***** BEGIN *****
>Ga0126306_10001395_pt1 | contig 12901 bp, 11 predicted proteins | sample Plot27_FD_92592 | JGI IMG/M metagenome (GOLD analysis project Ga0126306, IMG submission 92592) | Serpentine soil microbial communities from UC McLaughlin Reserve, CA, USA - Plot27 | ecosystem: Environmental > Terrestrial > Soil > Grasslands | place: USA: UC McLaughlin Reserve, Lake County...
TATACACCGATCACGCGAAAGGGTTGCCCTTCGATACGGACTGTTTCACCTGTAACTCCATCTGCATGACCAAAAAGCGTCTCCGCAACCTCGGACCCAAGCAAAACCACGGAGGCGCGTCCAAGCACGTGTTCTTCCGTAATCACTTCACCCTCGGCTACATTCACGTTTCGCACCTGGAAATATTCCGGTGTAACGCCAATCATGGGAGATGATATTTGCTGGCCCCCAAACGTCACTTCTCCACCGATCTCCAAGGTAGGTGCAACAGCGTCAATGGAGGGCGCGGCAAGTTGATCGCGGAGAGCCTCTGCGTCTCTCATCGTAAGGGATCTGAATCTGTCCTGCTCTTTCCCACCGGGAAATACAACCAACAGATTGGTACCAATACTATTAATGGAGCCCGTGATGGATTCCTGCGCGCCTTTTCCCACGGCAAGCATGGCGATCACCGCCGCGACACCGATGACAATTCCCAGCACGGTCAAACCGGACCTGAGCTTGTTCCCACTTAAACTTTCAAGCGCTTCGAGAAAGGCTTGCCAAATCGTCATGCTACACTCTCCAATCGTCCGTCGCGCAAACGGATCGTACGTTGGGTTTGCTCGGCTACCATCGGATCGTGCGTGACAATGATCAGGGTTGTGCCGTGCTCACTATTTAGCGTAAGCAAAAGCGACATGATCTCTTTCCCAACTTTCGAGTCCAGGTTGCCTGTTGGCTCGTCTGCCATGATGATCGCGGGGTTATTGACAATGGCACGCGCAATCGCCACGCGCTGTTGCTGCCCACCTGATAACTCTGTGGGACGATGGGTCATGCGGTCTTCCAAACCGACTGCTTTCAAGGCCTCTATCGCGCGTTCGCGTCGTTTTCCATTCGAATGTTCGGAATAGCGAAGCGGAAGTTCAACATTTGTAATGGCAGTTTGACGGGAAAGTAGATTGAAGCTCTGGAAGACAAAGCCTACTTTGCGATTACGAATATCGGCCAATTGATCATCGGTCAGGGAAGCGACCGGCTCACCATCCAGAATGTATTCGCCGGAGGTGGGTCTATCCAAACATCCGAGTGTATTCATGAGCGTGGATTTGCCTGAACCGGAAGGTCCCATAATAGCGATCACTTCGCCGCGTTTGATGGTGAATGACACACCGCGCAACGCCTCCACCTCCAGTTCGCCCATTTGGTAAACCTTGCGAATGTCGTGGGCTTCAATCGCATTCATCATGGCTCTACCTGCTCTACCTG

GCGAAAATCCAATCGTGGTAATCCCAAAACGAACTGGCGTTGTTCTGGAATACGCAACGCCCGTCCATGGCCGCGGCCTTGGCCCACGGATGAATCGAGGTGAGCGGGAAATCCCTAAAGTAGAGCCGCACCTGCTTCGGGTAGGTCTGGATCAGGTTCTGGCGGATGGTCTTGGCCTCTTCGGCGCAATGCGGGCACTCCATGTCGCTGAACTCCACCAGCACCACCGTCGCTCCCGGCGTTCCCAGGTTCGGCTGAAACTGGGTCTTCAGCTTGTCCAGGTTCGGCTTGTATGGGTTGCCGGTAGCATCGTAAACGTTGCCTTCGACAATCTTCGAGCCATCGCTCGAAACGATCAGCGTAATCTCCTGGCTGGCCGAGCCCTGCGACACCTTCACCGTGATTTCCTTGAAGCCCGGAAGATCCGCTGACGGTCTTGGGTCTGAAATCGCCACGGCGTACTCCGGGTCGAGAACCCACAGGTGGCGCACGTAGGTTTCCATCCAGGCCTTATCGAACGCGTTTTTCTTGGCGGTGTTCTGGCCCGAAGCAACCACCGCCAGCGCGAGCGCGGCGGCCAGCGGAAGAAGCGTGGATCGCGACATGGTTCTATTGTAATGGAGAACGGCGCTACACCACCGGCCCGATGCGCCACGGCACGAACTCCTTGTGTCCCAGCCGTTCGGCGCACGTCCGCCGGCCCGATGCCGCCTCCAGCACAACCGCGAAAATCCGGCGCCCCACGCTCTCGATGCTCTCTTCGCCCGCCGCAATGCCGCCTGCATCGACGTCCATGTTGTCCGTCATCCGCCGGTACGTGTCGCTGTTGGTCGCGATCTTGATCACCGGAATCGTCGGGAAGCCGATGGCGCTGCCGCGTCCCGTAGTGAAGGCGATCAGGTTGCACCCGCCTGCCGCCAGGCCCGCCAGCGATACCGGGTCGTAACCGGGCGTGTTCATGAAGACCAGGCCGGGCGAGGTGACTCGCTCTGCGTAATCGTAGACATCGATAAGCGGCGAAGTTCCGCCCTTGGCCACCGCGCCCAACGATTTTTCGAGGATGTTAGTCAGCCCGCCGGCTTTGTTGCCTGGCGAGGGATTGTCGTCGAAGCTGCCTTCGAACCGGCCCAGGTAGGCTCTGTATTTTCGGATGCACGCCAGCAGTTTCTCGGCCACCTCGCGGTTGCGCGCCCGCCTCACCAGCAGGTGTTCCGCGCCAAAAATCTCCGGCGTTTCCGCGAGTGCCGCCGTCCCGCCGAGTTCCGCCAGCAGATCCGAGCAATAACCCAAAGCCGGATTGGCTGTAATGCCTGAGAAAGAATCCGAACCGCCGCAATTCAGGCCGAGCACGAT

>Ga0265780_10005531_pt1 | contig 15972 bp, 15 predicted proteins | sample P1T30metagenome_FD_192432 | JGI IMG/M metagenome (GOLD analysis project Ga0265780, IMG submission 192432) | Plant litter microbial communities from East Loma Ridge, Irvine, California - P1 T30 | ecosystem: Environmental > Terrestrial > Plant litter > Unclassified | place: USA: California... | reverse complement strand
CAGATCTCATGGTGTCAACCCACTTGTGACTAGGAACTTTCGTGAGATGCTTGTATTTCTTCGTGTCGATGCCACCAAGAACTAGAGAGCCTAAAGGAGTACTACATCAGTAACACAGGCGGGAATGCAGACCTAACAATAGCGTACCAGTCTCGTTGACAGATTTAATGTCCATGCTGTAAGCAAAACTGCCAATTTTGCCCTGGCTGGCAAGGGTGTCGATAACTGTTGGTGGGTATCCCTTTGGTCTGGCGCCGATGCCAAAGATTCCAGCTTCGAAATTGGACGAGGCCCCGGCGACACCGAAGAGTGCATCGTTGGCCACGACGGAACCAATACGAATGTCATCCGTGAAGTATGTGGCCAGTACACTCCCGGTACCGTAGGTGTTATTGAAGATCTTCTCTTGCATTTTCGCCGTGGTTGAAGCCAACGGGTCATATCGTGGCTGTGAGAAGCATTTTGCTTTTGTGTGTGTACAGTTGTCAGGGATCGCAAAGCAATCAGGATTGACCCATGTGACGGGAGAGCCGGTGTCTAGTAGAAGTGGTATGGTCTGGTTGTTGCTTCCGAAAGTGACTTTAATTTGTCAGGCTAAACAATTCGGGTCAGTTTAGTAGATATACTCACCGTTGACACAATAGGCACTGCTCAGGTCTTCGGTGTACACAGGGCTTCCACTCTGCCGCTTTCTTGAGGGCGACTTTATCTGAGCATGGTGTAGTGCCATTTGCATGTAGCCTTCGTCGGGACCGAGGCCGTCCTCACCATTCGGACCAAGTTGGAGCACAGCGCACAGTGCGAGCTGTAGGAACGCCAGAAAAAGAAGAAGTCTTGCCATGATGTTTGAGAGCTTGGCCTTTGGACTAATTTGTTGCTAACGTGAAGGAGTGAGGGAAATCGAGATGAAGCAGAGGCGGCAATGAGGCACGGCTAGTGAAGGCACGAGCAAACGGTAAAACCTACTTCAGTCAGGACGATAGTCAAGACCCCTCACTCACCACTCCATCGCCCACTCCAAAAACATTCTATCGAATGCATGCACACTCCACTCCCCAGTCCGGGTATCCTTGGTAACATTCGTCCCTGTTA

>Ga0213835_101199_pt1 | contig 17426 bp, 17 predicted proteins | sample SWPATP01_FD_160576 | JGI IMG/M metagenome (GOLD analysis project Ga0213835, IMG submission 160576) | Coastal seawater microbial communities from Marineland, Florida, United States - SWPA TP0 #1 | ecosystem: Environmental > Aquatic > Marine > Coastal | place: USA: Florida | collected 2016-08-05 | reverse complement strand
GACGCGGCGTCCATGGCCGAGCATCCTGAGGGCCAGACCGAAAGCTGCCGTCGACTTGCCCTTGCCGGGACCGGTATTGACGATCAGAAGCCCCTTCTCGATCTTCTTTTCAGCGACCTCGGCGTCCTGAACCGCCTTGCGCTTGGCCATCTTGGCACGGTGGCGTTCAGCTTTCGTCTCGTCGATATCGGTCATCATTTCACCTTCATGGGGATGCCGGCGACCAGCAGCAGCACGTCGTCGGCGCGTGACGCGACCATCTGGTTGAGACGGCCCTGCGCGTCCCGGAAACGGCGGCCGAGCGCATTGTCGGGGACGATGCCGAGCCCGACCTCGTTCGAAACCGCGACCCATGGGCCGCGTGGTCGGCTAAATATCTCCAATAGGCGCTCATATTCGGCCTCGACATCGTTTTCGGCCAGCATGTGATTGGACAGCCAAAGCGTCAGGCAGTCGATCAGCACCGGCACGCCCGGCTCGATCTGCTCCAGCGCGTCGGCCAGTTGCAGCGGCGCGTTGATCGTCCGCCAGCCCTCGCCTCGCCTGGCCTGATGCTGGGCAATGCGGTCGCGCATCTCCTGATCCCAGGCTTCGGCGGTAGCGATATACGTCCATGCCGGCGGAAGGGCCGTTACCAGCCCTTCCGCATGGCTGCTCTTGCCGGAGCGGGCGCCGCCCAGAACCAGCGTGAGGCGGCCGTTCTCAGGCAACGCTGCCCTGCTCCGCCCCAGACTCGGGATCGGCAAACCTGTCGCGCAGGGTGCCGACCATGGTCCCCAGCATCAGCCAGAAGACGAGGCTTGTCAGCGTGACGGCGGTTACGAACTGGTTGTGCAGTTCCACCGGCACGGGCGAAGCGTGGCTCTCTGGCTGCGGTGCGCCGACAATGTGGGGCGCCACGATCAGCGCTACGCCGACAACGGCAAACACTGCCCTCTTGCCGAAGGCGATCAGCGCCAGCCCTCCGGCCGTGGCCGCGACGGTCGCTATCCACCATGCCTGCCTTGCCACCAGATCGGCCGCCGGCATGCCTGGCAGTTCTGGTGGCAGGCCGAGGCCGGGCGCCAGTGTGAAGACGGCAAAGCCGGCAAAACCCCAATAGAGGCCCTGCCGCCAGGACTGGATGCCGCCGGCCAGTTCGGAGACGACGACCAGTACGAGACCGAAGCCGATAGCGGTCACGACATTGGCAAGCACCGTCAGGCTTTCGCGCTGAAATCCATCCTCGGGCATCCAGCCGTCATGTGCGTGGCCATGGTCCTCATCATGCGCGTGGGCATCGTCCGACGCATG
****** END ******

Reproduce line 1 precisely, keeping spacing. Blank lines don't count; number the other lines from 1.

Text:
>Ga0126306_10001395_pt1 | contig 12901 bp, 11 predicted proteins | sample Plot27_FD_92592 | JGI IMG/M metagenome (GOLD analysis project Ga0126306, IMG submission 92592) | Serpentine soil microbial communities from UC McLaughlin Reserve, CA, USA - Plot27 | ecosystem: Environmental > Terrestrial > Soil > Grasslands | place: USA: UC McLaughlin Reserve, Lake County...